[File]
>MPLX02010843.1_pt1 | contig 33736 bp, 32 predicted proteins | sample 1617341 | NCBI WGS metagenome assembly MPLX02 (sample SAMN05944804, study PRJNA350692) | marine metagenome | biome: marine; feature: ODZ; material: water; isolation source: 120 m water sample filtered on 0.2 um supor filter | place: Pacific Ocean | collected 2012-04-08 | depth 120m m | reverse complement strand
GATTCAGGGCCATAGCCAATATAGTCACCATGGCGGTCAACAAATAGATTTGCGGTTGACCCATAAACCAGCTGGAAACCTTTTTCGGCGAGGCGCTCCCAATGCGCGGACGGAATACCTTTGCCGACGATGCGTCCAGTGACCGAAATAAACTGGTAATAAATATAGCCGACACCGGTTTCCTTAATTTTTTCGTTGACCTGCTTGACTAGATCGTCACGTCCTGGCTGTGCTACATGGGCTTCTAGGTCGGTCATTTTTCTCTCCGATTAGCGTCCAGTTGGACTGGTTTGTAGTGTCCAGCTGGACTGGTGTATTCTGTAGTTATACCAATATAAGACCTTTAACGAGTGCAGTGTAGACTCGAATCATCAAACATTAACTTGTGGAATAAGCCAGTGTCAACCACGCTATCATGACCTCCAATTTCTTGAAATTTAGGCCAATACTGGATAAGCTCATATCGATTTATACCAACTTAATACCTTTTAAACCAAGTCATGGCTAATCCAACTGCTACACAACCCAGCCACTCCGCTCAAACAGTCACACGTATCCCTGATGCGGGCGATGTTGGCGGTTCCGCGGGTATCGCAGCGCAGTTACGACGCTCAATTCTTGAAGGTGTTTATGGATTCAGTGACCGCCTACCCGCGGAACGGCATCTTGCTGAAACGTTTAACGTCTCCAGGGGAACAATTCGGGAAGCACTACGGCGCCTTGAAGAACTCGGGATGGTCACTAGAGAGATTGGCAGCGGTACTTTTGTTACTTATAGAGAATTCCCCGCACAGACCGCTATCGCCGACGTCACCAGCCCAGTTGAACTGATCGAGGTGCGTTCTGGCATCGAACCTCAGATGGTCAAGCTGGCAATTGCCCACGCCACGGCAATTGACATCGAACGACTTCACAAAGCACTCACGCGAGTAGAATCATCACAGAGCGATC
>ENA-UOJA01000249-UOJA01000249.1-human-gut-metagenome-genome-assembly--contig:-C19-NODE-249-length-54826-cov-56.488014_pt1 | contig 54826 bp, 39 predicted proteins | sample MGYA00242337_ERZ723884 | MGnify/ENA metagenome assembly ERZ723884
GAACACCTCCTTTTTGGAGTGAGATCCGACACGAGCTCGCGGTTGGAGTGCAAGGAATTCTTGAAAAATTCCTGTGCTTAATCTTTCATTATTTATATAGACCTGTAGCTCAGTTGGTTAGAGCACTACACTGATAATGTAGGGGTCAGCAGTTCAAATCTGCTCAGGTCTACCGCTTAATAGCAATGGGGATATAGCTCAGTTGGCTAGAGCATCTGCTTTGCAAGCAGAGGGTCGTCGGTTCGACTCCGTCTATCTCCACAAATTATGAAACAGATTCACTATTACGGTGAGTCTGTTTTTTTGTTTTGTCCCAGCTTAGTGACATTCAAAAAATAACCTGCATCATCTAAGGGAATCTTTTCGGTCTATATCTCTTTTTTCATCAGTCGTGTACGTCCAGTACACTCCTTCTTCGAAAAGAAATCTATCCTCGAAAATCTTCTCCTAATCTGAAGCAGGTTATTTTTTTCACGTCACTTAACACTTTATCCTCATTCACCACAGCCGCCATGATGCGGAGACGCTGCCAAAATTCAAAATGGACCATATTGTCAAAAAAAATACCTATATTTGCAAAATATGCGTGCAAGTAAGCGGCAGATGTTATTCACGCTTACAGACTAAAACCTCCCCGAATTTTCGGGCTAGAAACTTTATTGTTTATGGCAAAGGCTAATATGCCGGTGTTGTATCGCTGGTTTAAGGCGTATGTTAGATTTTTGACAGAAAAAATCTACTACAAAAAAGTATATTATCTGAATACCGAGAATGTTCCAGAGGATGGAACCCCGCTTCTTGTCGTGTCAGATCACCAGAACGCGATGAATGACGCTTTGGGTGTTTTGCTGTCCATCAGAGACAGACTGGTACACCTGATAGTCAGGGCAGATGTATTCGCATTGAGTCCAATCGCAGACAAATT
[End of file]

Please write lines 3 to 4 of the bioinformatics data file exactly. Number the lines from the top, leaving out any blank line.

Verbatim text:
>ENA-UOJA01000249-UOJA01000249.1-human-gut-metagenome-genome-assembly--contig:-C19-NODE-249-length-54826-cov-56.488014_pt1 | contig 54826 bp, 39 predicted proteins | sample MGYA00242337_ERZ723884 | MGnify/ENA metagenome assembly ERZ723884
GAACACCTCCTTTTTGGAGTGAGATCCGACACGAGCTCGCGGTTGGAGTGCAAGGAATTCTTGAAAAATTCCTGTGCTTAATCTTTCATTATTTATATAGACCTGTAGCTCAGTTGGTTAGAGCACTACACTGATAATGTAGGGGTCAGCAGTTCAAATCTGCTCAGGTCTACCGCTTAATAGCAATGGGGATATAGCTCAGTTGGCTAGAGCATCTGCTTTGCAAGCAGAGGGTCGTCGGTTCGACTCCGTCTATCTCCACAAATTATGAAACAGATTCACTATTACGGTGAGTCTGTTTTTTTGTTTTGTCCCAGCTTAGTGACATTCAAAAAATAACCTGCATCATCTAAGGGAATCTTTTCGGTCTATATCTCTTTTTTCATCAGTCGTGTACGTCCAGTACACTCCTTCTTCGAAAAGAAATCTATCCTCGAAAATCTTCTCCTAATCTGAAGCAGGTTATTTTTTTCACGTCACTTAACACTTTATCCTCATTCACCACAGCCGCCATGATGCGGAGACGCTGCCAAAATTCAAAATGGACCATATTGTCAAAAAAAATACCTATATTTGCAAAATATGCGTGCAAGTAAGCGGCAGATGTTATTCACGCTTACAGACTAAAACCTCCCCGAATTTTCGGGCTAGAAACTTTATTGTTTATGGCAAAGGCTAATATGCCGGTGTTGTATCGCTGGTTTAAGGCGTATGTTAGATTTTTGACAGAAAAAATCTACTACAAAAAAGTATATTATCTGAATACCGAGAATGTTCCAGAGGATGGAACCCCGCTTCTTGTCGTGTCAGATCACCAGAACGCGATGAATGACGCTTTGGGTGTTTTGCTGTCCATCAGAGACAGACTGGTACACCTGATAGTCAGGGCAGATGTATTCGCATTGAGTCCAATCGCAGACAAATT